So while I loved Age of Ultron, I understand not everything Joss Whedon was asked to do was handled well. It seems like he gave up in parts, the parts he didn’t care about. The Russos, on the other hand, do their darndest on everything, making it seem like everything they are given is exciting and new. There is an attitude difference towards the films from the filmmakers that really shows through, and is a big part of the success of the film overall.
But there are also some other factors that contribute to the success of the film.
- The motivations were clear and earned. Unlike with Batman v. Superman v. Rotten Tomatoes, the characters listen to each other and hear each other out. These problems and the breaking of spirits and psyches have been evolving for the past 12 movies. This is why a cinematic universe works when it’s well done. Each decision made in the movie is a deeply personal one for each character. If we hadn’t had those other movies, there would be no way we would be able to understand why each character is making the decisions they are making.
- Every character gets to shine. For a movie that is so crowded that not even all the main characters get their names on the poster, everyone gets a few moments. Yes, some of these characters are fan-service, Easter eggs, or serve as setting up future movies, but everyone gets a time to shine, and it is very well-balanced. It’s a huge movie, but it doesn’t feel over-stuffed or rushed.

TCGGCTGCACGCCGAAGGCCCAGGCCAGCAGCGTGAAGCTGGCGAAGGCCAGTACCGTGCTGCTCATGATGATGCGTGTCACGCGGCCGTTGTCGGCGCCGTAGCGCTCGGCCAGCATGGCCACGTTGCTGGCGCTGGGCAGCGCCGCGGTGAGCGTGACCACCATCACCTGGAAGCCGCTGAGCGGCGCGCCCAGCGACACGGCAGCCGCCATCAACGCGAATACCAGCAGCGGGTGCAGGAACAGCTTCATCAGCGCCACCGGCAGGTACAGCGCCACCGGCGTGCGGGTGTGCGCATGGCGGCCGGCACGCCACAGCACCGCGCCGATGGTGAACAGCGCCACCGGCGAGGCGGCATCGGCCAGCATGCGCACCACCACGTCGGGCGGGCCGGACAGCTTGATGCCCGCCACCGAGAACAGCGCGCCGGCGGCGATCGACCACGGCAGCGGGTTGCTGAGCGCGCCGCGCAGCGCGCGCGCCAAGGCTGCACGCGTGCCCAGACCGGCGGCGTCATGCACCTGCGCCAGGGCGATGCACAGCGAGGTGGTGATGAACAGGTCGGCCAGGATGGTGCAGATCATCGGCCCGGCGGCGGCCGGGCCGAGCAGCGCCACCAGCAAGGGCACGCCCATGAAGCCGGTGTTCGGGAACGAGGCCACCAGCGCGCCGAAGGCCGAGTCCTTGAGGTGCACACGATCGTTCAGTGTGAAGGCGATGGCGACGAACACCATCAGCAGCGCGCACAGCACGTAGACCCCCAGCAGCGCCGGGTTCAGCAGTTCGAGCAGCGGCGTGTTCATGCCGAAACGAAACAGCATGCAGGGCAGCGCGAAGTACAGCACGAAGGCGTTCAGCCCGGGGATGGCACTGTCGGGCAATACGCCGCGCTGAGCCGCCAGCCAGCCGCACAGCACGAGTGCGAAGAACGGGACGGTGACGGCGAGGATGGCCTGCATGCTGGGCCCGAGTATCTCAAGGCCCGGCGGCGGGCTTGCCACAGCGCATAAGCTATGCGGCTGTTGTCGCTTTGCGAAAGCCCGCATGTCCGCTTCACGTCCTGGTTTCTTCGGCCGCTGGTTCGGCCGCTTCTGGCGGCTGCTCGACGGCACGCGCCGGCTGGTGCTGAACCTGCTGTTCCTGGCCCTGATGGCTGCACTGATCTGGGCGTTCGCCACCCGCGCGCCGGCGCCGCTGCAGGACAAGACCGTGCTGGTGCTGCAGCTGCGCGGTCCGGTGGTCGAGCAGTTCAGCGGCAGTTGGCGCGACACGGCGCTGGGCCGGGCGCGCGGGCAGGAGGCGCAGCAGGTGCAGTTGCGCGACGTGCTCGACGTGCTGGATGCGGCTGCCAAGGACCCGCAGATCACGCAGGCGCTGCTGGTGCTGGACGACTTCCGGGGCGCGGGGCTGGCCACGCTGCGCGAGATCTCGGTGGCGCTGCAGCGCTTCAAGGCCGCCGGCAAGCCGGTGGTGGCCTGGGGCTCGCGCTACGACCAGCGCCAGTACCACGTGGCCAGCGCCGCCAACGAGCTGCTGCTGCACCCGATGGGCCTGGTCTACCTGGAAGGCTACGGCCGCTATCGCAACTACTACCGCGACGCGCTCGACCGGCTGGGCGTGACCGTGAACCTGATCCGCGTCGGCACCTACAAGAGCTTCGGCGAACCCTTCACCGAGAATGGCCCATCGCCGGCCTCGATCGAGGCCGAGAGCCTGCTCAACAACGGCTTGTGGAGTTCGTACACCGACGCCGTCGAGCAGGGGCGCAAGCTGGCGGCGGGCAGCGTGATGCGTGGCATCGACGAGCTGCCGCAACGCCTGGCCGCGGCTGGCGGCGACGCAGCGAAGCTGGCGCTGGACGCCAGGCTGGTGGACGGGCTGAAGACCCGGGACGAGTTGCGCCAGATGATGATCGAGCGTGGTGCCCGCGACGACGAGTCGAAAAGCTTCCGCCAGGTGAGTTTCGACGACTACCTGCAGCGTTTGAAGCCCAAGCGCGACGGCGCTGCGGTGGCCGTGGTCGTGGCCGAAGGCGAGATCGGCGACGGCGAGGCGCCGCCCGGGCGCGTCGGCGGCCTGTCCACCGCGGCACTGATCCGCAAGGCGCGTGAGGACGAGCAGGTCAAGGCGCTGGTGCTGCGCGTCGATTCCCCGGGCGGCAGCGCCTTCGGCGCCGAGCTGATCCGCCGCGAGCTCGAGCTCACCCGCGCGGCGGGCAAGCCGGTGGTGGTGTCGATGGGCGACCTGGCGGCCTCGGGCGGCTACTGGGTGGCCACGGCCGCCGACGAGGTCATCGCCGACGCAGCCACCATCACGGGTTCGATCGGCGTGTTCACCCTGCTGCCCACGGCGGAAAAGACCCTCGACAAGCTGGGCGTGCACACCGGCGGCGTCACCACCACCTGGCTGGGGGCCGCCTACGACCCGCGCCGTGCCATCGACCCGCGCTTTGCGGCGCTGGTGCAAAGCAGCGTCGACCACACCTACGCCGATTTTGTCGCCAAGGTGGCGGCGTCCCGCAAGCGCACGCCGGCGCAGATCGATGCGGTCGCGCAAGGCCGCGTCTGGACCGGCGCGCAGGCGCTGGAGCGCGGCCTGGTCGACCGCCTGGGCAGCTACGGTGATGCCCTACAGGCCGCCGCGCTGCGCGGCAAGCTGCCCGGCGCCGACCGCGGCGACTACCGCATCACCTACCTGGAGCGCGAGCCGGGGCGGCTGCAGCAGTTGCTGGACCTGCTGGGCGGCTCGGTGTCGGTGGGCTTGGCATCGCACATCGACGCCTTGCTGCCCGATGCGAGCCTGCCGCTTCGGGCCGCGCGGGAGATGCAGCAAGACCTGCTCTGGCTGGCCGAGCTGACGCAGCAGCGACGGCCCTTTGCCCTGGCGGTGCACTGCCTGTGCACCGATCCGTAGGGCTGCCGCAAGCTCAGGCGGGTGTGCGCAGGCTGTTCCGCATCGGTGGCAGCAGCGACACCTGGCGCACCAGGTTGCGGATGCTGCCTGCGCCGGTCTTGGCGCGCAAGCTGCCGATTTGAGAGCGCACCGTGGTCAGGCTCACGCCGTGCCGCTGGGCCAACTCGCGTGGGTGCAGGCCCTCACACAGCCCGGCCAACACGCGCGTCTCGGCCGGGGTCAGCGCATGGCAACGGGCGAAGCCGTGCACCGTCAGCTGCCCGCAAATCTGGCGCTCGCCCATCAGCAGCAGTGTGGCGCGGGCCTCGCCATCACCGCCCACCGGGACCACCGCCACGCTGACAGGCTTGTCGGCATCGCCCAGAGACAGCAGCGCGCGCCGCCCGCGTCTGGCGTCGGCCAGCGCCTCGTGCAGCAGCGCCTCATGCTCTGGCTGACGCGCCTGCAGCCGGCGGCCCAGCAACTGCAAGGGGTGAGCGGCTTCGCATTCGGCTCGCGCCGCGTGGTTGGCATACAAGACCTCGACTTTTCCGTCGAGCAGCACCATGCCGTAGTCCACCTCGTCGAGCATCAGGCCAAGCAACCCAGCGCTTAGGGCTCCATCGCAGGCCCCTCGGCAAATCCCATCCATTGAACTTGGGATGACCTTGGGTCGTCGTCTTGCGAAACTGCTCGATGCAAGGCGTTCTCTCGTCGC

- The new additions are amazing. Chadwick Boseman as Black Panther is incredible. He has a very thoughtful introduction, and is very different from all the other Avengers. He is the real righteous superhero, not Captain America. He goes from seeking revenge to wanting true justice. He saves people on a worldwide and personal level, which is the exact problem between Ironman and Captain America. Tony Stark has a bigger vision than Captain America, but Captain America cares very much about individual people. T’Challa (Black Panther) cares about both, and I loved seeing such a good role model. Tom Holland as Spiderman was also great. Those who have Spiderman fatigue, never fear. This Spiderman is different. He acted like a real high schooler, not a super-model pretending to be dorky high schooler. An actual high schooler who can’t fight a battle because he has homework. I can’t wait for his and Black Panther’s upcoming solo movies.